Software PIE – A Tasty Best Practice

I’ve written a lot of program code.  I’ve written complete programs.  I’ve written code only to throw it away.  I’ve taken over projects where my recommendation was to start over – the code was that bad.  This has led me to ponder…

What makes code bad or good.

There’s no pat answer. Software development is both an art and a science, and anyone who tries to sway you to one camp over the other is either an artist or a scientist.

I’m coming up on the 3 year mark on a project that has grown and had tons of features added to it.  This means this topic has been on my mind a lot as I’ve been pondering the science of chaos management since changing software is nothing but chaos.

I’d like to present three practices that have helped me over the last decade, and more specifically over the last three years to keep chaos damped – manageable. These are not the only practices that will help manage changing software requirements, but I believe that they are very implementable and will give measurable results.

You may agree or disagree with me – I welcome all levelheaded comments – if you’re here to pick a fight, your comment will be deleted without remorse.

I use an acronym for these 3 ideas: PIE.

Positive Comparison Logic

For the love of all that is good in this world, please do not use negative logic names for functions that return boolean values. Consider the following two examples:

Good Example

if ( isValid() )
    // do amazing things here

Bad Example

if ( ! isInvalid() == false )
    // do something here that may or may not actually be needed...

Which would you rather maintain? The first example can be understood with a literal glance.

Inclusive queries

Include more fields and tables in your queries.  Reduce trips to db, reduce maintenance later (no need to go back and edit queries later). If you really need to optimize a query, you can do so after initial development is done. The development process is not the time for pinching performance pennies – make your life easier, make the life of template developers easier: make more, not less data available in result sets. At the very least, give an option to do a low/full detail query as in the following example.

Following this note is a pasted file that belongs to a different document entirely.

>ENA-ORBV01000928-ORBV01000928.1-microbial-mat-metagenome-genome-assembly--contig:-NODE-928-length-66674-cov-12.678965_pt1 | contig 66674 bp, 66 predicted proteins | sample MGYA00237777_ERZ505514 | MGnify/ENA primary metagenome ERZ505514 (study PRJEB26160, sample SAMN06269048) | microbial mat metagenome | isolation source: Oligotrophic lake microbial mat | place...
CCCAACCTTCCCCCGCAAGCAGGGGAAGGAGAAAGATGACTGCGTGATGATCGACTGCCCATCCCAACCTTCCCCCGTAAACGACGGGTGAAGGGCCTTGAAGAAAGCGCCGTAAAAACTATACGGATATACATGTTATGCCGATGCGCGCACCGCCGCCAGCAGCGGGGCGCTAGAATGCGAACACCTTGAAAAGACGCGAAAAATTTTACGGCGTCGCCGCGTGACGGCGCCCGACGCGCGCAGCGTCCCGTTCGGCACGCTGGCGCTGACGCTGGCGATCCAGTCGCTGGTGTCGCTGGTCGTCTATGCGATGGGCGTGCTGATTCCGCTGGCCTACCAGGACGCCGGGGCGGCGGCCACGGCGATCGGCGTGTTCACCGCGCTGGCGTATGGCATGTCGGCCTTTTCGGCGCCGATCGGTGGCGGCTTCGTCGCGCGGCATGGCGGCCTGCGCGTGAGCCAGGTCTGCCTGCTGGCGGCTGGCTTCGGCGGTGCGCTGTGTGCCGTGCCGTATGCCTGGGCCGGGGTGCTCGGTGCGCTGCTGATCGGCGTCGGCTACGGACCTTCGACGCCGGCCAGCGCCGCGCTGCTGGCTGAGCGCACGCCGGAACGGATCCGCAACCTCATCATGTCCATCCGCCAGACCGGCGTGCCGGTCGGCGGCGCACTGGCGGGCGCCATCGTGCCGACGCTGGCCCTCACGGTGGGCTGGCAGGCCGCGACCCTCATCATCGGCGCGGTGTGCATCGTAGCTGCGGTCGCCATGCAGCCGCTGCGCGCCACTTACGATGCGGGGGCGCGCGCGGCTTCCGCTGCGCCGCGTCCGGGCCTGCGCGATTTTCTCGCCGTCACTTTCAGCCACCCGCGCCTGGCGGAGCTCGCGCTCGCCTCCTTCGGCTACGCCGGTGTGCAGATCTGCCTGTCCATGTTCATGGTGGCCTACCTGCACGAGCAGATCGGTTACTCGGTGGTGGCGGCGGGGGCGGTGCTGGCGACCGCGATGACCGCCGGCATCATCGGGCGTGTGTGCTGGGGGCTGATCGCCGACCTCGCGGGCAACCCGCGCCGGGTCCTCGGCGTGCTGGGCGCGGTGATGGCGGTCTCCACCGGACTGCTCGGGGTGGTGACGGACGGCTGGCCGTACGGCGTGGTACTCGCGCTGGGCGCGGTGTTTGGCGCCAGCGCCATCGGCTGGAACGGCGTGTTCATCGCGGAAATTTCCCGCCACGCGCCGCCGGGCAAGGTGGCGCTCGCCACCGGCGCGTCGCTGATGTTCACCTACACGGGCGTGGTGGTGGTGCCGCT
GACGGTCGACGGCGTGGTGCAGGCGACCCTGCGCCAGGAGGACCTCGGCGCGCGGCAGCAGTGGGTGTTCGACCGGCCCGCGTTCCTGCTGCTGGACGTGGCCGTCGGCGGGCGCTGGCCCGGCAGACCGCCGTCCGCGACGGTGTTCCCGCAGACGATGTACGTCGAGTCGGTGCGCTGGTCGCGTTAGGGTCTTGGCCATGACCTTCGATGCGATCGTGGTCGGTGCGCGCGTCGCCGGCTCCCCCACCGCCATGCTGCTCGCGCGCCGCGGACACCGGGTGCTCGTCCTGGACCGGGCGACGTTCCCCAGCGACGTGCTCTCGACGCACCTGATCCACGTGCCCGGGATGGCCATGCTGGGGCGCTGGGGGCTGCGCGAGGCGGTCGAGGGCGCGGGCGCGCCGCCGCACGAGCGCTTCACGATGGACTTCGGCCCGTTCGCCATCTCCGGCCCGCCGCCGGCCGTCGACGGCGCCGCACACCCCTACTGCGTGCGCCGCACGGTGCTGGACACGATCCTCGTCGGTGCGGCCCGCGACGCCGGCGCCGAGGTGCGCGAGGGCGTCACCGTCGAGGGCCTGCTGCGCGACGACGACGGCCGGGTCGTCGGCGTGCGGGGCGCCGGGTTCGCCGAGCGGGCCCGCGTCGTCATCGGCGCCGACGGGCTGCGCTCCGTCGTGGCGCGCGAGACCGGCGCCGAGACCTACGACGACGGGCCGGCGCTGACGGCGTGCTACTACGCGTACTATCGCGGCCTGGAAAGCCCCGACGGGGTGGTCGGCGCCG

Example using tgsf’s query class

class someModel
    public function fetch( $record_id, $fullDetail = false )
        $q = query::factory()
            ->from( 'txn' )
            ->join( 'account', 'account_id = txn_account_id' )
            ->join( 'bank_account',  'bank_account_id = txn_bank_account_id' )
            ->where( 'txn_id = :txn_id' )
            ->bindValue( 'txn_id', $txn_id, ptINT );

        if ( $fullDetail )
            $q->join( 'entity', 'account_entity_id = entity_id' );
            $q->join( 'login', 'entity_login_id = login_id' );
            $q->join( 'account_type', 'account_type_id = account_account_type_id' );
            $q->join( 'login_related', 'txn_login_related_id=login_related_id' );
            $q->join( 'cost_table', 'login_related_cost_table_id=cost_table_id' );

        return $q